There is no more prime arts-world real estate in town than the corner of Meridian Avenue and Lincoln Road on South Beach, the main exhibition space and studios of ArtCenter/South Florida. The constant pedestrian traffic is a godsend for any art institution, and the windows offer inviting glimpses of the artwork and life inside.
There may not be a better sculpture to tempt the stroller than Robin Griffiths’ big, noisy By Hand, which is also the name of the exhibit now at ArtCenter. A mixed-media contraption with technical bells and whistles and electrical elements, it’s a fun, trippy interactive sculpture from an underrated artist. Stick your hand in a sort of metal glove, and the whole machine shakes, sounds off and lights up. It should come as no surprise that Griffiths is a draftsman and a mathematician as well as a sculptor.
He is one of eight artists in the show curated by Tom Virgin, who himself specializes in woodcut prints. Virgin’s detailed, hands-on process inspired him to pick artists whose works, while vastly diverse, all reveal the hand of the show’s title.
Also visible from the street is a big wall sculpture made of rusting brown mufflers and colored tape in psychedelic green, blue and orange by Evan Robarts. Subtly woven among these works are small, lovely pieces by Hugo Moro, the only current ArtCenter studio resident in the show. Inspired by a trip to Port-au-Prince and titled Power & Light, they incorporate elaborately decorated, porcelain light-switch coverings — near-devotional offerings in a place where electricity remains a luxury.
The tone changes in the middle of the space with predominantly white works by two women. Jenny Brillhart, an ArtCenter alum, has pieced together collages in which the process is central to the result. A canvas overlay on a found frame called Layers of 71st Street particularly punctuates that idea.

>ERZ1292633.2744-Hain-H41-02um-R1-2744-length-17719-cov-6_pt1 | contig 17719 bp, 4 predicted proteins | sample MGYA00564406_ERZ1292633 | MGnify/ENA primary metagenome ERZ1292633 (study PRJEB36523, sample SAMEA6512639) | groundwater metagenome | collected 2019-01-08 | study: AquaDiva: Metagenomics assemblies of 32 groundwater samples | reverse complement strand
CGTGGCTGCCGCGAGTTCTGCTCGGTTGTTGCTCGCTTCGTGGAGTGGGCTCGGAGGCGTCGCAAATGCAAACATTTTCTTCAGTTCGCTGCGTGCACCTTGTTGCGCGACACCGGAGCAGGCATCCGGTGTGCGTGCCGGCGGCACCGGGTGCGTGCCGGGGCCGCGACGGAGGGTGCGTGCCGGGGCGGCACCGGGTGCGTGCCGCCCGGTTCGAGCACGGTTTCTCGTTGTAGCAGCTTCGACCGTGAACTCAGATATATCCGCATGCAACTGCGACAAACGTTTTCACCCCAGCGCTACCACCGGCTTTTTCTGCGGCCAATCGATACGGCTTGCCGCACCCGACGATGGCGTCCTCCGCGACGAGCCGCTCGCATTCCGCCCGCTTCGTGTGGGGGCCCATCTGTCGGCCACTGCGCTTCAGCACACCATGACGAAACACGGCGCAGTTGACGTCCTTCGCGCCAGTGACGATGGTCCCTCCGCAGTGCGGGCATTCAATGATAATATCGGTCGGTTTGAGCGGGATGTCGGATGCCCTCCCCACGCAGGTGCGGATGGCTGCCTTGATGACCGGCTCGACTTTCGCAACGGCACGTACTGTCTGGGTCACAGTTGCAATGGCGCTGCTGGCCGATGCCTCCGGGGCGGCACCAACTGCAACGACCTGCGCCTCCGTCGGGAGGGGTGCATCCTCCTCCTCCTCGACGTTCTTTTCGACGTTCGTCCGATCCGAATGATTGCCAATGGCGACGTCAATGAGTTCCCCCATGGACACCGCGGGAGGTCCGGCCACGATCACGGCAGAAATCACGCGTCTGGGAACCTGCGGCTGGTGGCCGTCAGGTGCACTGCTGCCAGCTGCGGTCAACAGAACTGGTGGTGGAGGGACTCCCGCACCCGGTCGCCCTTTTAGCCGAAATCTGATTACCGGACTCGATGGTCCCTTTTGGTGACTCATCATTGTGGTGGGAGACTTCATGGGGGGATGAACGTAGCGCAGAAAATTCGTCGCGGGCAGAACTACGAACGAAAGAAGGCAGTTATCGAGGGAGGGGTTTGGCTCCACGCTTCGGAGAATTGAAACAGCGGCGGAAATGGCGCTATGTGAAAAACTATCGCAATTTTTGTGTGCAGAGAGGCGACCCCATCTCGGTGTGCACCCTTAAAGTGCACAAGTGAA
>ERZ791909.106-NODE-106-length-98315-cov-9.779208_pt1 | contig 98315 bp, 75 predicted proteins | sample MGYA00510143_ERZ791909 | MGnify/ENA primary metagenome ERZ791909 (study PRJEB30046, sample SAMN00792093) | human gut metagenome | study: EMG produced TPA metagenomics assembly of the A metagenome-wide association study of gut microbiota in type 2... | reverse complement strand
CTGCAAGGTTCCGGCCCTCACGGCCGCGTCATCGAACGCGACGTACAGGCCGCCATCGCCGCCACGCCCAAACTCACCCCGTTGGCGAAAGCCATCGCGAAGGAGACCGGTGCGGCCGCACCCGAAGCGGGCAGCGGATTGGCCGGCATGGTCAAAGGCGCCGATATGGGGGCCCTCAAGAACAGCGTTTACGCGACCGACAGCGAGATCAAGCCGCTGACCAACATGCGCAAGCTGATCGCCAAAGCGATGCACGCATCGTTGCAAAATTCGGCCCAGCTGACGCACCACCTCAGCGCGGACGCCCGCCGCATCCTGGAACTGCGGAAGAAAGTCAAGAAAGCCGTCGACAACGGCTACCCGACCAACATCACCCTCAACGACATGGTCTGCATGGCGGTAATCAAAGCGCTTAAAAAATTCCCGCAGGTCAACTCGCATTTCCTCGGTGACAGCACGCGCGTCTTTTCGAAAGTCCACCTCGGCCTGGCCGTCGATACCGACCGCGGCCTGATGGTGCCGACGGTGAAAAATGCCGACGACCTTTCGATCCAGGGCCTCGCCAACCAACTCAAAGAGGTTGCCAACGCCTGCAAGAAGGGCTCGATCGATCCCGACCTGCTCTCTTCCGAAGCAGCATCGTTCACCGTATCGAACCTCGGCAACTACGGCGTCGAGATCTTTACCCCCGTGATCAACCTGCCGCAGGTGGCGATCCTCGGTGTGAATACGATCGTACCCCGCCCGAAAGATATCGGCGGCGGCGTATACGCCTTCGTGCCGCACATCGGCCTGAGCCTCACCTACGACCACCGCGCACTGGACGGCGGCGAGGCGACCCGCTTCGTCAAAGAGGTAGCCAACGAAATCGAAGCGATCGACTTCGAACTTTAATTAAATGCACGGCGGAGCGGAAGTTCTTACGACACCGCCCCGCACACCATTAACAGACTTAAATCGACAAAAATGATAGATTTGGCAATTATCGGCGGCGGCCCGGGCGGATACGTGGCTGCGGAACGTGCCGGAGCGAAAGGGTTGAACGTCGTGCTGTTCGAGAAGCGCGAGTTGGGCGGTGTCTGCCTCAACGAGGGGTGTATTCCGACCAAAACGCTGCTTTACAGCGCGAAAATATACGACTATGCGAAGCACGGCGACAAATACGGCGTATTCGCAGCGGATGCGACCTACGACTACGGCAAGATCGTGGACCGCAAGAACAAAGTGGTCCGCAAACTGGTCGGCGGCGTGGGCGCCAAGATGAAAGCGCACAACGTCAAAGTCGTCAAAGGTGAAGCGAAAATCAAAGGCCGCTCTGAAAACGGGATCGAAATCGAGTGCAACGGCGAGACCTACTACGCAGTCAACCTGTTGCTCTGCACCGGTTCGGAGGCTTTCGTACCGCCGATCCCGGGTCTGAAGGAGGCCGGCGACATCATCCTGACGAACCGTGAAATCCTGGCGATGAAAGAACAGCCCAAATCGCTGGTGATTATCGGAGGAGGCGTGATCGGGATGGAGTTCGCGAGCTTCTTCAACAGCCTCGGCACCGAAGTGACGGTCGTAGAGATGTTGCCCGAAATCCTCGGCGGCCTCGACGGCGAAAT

Next to that are two delicate paper works manipulated with tiny cut marks and perforations by Rosemarie Chiarlone. The series, Silhouette, is a collaboration with poet Susan Weiner and contains text, but it can be read or viewed as calligraphy, intelligible or not — your choice.
The back wall is covered in what almost feels like a counterweight to the brash Griffiths piece. Lea Nickless has cut up painted paper and pinned the strips together in a sculpture that seems to float or flutter in the wind.
On the adjacent wall are strangely compelling collages by Lake Worth-based Victoria Skinner that require close attention. An array of these disc-shaped pieces, each 5 1/2 inches in diameter, are like “Petri dishes” says curator Virgin, out of which eyes, visages and creatures emerge.
Virgin has displayed some of his aluminum cutouts and wood cuts, including the superb 13 Views of Mount Hood: From I-94 (mirror), which is just that, a view of the Oregon mountain from a rearview mirror.
By Hand not only connotes a physical process, but also the way we have transmitted language throughout the ages. Virgin wanted to shed light on these artists and on their particular methods and stories.
That makes it a good show to start a new era at the ArtCenter, which has been through some turbulent — and sometimes staid — years, with lots of staff turnover. The new, Spanish-born executive director, Maria Del Valle, who at one time ran the Spanish Cultural Center of Miami, has been joined by a new artistic director, Susan Caraballo, who formerly was in charge of the innovative Little Havana performance space PS 742.
Caraballo, who helped curate and mount the current show, explains that the ArtCenter wants to open up and shed new light on the space. The goal is to expand into multi-disciplinary programming including video, performance and experimental music. Del Valle says she wants to include more guest curators and artists from outside Miami to strengthen the artistic community.
One of their initiatives is the Surreal Saturday Studio Crawl, which takes place on the first Saturday of the month. And on Sept. 24 the ArtCenter will inaugurate Project 924, a “happening” type of event in its space at 924 Lincoln Rd., Caraballo says.
Del Valle knows the studio residency program needs some shaking up as well. It was set up to give artists discounted studio space for two years, but many were staying much longer. Del Valle says she wants to mix in residencies as short as three months to keep energy flowing. The center will also be working more closely with neighboring institutions such as the Bass Museum of Art, she says, with the hope of firmly re-establishing South Beach as an arts destination.
“We want to open up to the arts community, bring people back in with exciting programming,” says Del Valle.
It’s ambitious stuff from the new team, but much-needed for a center that was once about the only artistic engine in town.